A 2018 graduate of ESMT Berlin in Germany, Peter Minev reflects on his executive MBA experience
‘It’s like a magic box with thousands of amazing tricks which you can use whenever you need them,’ says Peter Minev of his executive MBA experience. In the below interview, the ESMT Berlin graduate outlines how he balanced work and study alongside his family commitments, and why he thinks an EMBA can help business leaders to handle adversity.
Tell us about your current role
I’m leading the Platform Engineering division at Careem [a Dubai ride-hailing service acquired by Uber in 2019] which has the primary responsibility to deliver the vision of Careem to become the super app of the Middle East.
When and where did you achieve your MBA?
I graduated from my EMBA study at ESMT Berlin in 2018.
You came from an engineering background – what prompted you to embark on an EMBA?
I originally applied for an EMBA because I wanted to move from just having strong engineering skills to also having the more general skills needed to run a company and a team, and move into a more general management role – not just one with an engineering focus.
My EMBA study helped me establish the German engineering branch of Careem greatly and make it a key part for the company’s success. The reason why it helped me so much is that the journey of building the company in Germany required many skills beyond engineering management, including the marketing and establishment of a strong engineering brand, organisational design and strong financial skills needed to establish and manage a successful EU subsidiary of a company headquartered in Dubai.
What is the most interesting thing you learnt from your EMBA?
I can’t point to one single thing, and I think that’s the beauty of the EMBA study – that you learn so many new and valuable things. I think people should not expect that they will learn one golden secret during their study, a silver bullet that will skyrocket their careers or businesses. Rather, EMBA study offers a solid foundation of knowledge and skills. Students can then access any of these skills, or pieces of knowledge, whenever they need them. It’s like a magic box with thousands of amazing tricks which you can use whenever you need them.
How did you find balancing work and study while completing your EMBA?
It was extremely difficult. Both my job and the EMBA study were very demanding. At the same time, I have a family and two children, I finished and published my book, Building Tech, and, in parallel to all that, I was helping my wife to start her own company.
The key for me during that period was very strong prioritisation of my time. I also ensured that the few moments that I was able to spend with my children were completely dedicated to them – no phone calls, emails, or any other distractions.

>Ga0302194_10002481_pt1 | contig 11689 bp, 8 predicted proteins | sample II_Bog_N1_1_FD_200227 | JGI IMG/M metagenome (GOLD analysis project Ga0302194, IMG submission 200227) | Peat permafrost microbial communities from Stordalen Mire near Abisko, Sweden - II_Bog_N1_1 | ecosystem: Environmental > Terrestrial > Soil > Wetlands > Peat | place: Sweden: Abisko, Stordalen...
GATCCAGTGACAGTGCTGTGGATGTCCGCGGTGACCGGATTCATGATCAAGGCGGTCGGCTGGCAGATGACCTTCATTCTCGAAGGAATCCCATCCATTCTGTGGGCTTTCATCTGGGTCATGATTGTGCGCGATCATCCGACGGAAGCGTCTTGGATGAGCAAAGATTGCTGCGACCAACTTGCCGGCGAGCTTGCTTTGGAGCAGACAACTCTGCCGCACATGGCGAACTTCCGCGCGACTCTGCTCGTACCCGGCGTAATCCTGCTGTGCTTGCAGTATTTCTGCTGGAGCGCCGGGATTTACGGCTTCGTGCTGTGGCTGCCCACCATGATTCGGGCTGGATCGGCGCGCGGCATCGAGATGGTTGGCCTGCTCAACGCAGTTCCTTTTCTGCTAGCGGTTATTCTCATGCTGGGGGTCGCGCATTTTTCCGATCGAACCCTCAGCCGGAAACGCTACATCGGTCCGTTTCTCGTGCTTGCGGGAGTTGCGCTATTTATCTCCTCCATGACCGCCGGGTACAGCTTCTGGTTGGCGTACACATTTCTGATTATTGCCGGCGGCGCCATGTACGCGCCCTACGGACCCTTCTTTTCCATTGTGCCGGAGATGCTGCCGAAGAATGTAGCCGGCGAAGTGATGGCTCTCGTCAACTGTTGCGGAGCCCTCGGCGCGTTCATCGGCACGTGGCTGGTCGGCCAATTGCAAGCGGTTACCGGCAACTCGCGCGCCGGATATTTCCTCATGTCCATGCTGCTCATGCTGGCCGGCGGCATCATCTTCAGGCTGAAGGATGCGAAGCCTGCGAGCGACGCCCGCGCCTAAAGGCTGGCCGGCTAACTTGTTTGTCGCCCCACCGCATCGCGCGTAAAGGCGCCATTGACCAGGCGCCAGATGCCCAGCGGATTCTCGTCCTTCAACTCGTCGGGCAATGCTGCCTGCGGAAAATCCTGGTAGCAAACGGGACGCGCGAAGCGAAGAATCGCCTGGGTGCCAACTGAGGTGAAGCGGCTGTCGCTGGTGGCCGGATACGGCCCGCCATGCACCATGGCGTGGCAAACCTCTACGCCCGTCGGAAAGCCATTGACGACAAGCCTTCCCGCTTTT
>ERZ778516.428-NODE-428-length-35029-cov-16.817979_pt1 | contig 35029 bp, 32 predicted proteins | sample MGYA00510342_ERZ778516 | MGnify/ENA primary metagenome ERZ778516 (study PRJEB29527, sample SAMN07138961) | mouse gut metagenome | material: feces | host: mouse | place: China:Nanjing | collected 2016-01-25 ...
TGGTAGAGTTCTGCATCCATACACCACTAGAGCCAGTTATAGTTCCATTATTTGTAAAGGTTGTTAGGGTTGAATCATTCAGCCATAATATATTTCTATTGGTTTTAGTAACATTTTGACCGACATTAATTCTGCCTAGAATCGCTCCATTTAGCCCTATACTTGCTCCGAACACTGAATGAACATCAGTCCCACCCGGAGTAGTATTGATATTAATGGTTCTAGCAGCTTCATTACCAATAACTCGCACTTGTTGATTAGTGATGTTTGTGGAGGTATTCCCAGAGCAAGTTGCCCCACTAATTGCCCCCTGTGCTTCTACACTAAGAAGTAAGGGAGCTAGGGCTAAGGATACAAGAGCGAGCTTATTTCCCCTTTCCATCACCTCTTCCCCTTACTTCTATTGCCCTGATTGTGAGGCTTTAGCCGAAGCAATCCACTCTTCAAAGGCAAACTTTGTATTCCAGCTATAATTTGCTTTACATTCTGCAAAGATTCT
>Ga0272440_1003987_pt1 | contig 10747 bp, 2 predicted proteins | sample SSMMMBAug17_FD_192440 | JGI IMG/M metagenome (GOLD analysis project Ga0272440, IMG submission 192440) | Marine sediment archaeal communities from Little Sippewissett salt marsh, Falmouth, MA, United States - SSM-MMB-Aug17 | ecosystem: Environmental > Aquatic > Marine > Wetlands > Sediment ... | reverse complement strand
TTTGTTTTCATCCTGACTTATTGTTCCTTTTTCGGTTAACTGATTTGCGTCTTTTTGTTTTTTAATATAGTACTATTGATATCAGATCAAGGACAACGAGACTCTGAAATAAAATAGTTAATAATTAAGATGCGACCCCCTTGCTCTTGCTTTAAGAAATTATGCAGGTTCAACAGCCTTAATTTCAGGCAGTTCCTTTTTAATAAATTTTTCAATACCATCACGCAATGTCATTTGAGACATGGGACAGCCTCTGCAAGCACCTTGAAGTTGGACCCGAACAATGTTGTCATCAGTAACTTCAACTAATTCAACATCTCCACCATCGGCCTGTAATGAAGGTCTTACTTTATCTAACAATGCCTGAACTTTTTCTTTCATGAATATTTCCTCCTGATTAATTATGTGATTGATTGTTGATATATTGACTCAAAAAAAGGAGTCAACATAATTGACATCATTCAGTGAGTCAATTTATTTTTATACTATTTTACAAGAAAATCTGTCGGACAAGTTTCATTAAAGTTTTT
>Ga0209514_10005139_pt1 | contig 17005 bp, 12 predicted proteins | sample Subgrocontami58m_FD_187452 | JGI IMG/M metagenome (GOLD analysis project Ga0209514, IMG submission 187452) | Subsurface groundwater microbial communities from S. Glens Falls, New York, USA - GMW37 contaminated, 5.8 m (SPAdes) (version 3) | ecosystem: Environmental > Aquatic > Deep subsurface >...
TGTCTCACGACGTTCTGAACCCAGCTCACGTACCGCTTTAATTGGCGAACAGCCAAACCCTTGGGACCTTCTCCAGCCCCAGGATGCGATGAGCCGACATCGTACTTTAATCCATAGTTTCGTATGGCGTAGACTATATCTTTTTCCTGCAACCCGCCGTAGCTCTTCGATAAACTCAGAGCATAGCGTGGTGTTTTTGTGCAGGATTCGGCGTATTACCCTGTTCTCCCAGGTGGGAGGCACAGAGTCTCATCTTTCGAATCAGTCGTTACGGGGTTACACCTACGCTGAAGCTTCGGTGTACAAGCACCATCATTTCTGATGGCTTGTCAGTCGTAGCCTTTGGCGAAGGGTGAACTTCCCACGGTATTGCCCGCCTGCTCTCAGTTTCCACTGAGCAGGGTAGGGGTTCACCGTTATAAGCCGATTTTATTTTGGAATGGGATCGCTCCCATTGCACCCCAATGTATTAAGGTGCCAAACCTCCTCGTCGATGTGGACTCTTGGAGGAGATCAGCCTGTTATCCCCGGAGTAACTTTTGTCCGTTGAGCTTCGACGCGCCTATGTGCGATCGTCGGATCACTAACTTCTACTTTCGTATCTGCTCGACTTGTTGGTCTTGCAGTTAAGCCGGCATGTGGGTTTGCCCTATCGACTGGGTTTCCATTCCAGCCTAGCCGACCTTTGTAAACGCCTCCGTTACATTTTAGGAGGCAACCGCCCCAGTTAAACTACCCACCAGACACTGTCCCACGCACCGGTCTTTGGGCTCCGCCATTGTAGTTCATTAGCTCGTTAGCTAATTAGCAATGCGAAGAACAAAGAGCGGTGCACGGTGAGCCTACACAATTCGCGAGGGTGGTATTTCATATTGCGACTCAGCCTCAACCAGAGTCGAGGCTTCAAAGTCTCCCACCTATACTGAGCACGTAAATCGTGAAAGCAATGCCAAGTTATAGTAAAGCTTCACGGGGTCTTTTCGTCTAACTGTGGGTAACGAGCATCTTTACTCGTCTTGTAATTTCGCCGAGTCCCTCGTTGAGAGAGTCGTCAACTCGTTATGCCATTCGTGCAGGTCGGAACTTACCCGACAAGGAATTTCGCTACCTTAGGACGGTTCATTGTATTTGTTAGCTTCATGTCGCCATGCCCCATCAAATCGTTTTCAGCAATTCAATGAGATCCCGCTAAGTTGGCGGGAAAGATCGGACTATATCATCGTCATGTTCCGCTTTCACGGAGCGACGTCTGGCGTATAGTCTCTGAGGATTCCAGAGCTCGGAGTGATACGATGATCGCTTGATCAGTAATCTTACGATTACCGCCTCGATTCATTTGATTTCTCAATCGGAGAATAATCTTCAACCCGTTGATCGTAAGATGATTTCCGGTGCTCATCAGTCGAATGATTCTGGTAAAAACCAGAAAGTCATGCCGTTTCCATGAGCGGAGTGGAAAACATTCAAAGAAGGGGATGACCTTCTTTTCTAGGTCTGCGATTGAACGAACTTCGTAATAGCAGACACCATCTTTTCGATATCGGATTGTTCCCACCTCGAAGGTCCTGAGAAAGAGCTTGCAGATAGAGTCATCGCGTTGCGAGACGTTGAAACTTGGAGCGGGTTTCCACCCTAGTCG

How has the EMBA made a difference in your life? In particular, your career path and leadership journey?
It broadened my perspective on a wide range of management areas and professional topics. A significant part of this stemmed from the experienced professors at ESMT Berlin. At the same time, a lot also came from the diversity of the students – they came from many different professional areas and helped enrich my perspective greatly.
What issues do you think are set to make the biggest impact on business leaders over the coming five years?
I think the biggest impact will come from the speed of the technological advancements and their impact on the business. Many business frameworks are based on the premise of slowly moving markets, for example those which involve stages of detailed market analysis, thorough planning and long execution phases before their eventual delivery to the market.
In today’s world, the speed of technological advancements are completely changing that paradigm. You might have a very successful product-market fit, but instead of enjoying many years of profitability, you might have to completely pivot the business and your product strategy just one year later. I’m not referring to one particular industry – this applies to many, be it transportation, food, healthcare and so on.
The speed of change we see across so many industries means that business leaders must rethink many of the existing management frameworks and tools they use in order to adapt. I think that shift will the biggest challenge for the business leaders in the coming five years. In the next five to 10 years, I think the automotive and pharmaceautical industries are next in line for massive disruption, after the disruption that we are currently seeing in the transportation and payment industries.
Do you feel optimistic that business leaders have the agility to thrive in adversity? How does an MBA-level education support them in rising to the challenge?
Absolutely! EMBA study provides a large range of tools, techniques and knowledge that definitely helps business leaders to thrive in adversity. A significant part of the EMBA education is focused on a detailed analysis of real-life business cases that relate to business crises or major adversities, and involve approaches and techniques that help business leaders to learn how to handle complex situations. So, I definitely think that an EMBA is a great way to prepare business leaders for handling adversity.
What would be your advice to someone else considering an EMBA, especially if moving from a different sector?
I think that an EMBA study is particularly helpful for those from different sectors. For example, if you come from engineering or legal background, its curriculum will help you to broaden your arsenal of management and business skills beyond your immediate area of expertise. This will ultimately prepare candidates to grow in their careers and take roles which require a broader set of skills and knowledge, involving business strategy, finance, organisational design and many other areas that form part of the EMBA curiculum.